Babies are natural self-learners. Well-rested, fed, emotionally nurtured, and in the absence of intense teething pain or other discomfort, even the youngest infants are curious explorers. All babies need is a safe, peaceful environment, some basic objects to examine (unnecessary until they are 3 or 4 months old) and many opportunities throughout the day to move freely and make their own choices without our interruption.
In a recent RIE Parent/Infant Guidance Class, a 10 month old infant presented vivid examples of self-directed, active learning through independent play and, thankfully, I had the camera rolling. Watch this baby developing gross and fine motor skills, problem solving, experimenting with objects, movement and sound (notably endearing vocals in this case). You see his long attention span (each play segment was edited for length) and sense him taking pride in his accomplishments.
Here are some things to note in the video…
The boy solves the first problem successfully when he realizes he needs two hands to pick up the blue ball. Later he struggles to separate two plastic baskets and isn’t able to, but notice how unbothered and unstressed he is! He just moves on to something else. Children are not easily discouraged and don’t expect to resolve every issue unless they are accustomed to adults fixing things for them.
Babies need plenty of opportunities to initiate the natural development of motor skills as this boy does through manipulation of the ball, car, jar, bottle, etc. You also see him crawling, sitting, practicing standing (and getting down again) and taking some first steps (!) by pushing the chair and the bottle.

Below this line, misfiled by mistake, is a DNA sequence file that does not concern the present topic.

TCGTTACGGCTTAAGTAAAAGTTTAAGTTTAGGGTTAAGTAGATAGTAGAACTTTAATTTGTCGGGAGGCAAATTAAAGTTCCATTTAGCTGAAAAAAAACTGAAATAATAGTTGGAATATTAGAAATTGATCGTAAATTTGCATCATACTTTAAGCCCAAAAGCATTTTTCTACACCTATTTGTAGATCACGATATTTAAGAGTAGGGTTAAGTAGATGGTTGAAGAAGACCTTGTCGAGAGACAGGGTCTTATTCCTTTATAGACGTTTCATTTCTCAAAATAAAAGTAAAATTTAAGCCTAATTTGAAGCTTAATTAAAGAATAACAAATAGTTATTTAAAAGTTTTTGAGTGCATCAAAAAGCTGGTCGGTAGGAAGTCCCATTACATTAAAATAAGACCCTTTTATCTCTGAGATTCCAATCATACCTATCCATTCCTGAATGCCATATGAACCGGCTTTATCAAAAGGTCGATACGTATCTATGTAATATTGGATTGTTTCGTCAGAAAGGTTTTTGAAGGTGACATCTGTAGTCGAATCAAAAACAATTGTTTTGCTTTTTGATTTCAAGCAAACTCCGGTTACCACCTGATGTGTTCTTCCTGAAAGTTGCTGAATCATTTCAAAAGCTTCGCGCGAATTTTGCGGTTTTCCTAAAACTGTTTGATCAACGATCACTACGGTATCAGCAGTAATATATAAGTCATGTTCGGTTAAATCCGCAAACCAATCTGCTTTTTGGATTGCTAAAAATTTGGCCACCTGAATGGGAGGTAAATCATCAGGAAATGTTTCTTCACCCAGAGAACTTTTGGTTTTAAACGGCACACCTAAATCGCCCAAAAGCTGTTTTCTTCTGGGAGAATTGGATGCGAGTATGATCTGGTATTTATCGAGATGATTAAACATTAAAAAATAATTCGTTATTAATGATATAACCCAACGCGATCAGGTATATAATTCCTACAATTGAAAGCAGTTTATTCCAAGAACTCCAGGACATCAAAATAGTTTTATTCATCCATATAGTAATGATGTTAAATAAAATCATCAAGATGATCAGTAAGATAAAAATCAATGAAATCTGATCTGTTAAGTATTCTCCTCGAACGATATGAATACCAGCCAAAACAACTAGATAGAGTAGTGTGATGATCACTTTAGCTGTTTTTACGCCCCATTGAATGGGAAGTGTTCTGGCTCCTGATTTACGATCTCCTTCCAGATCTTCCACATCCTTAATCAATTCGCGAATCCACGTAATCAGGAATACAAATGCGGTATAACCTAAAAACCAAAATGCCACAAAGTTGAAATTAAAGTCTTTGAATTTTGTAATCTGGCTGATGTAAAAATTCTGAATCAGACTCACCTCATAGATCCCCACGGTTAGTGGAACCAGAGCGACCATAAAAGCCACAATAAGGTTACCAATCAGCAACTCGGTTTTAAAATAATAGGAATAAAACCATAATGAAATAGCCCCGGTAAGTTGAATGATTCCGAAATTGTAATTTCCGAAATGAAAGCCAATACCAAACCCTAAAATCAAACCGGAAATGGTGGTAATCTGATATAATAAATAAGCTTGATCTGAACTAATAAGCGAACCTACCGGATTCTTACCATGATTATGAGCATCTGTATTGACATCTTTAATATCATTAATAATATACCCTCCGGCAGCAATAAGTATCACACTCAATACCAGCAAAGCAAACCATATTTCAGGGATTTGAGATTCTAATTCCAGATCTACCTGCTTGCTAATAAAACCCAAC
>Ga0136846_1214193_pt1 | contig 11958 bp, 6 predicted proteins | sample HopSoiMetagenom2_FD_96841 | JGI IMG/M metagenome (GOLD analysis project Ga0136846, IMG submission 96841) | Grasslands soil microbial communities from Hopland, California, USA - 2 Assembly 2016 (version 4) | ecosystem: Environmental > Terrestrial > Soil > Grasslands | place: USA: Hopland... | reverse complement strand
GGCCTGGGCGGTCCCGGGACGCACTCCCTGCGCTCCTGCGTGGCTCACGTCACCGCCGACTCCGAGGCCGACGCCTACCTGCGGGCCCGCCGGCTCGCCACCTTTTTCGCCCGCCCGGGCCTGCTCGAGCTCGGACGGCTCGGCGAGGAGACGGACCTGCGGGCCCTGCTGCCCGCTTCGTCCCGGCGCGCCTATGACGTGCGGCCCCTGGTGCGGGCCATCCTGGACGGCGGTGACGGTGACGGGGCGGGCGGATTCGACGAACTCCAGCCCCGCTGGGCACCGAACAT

Babies experiment with vocalizations and sounds they make with objects, and often mimic or echo sounds they hear. If you listen closely you’ll notice this boy repeating the tapping sounds another child is making.
There is only one unsafe item in the RIE classroom, and the babies are (of course) drawn to it. It’s a floor seat (called a BackJack) with a metal frame that can fall on a baby when a parent isn’t sitting on it. Watch how a mom (not the baby’s) sensitively and respectfully handles the floor seat issue, validating rather than discouraging the baby’s exploration. I have the most amazing parents in my classes!
While observing children engaged in independent play, my goal is to be responsive while taking care not to interrupt. The way I usually gauge a non-intrusive response is to wait for the baby to initiate it. So, when the baby looks towards me or talks to me I say something about what he’s doing. In this video you’ll see some examples, including me starting to say “I hear that sound”, but then changing my mind midstream and inventing a new word, no doubt causing linguistic confusion for this adorable boy for many years to come.
Okay, on with the video…
Please share your observations!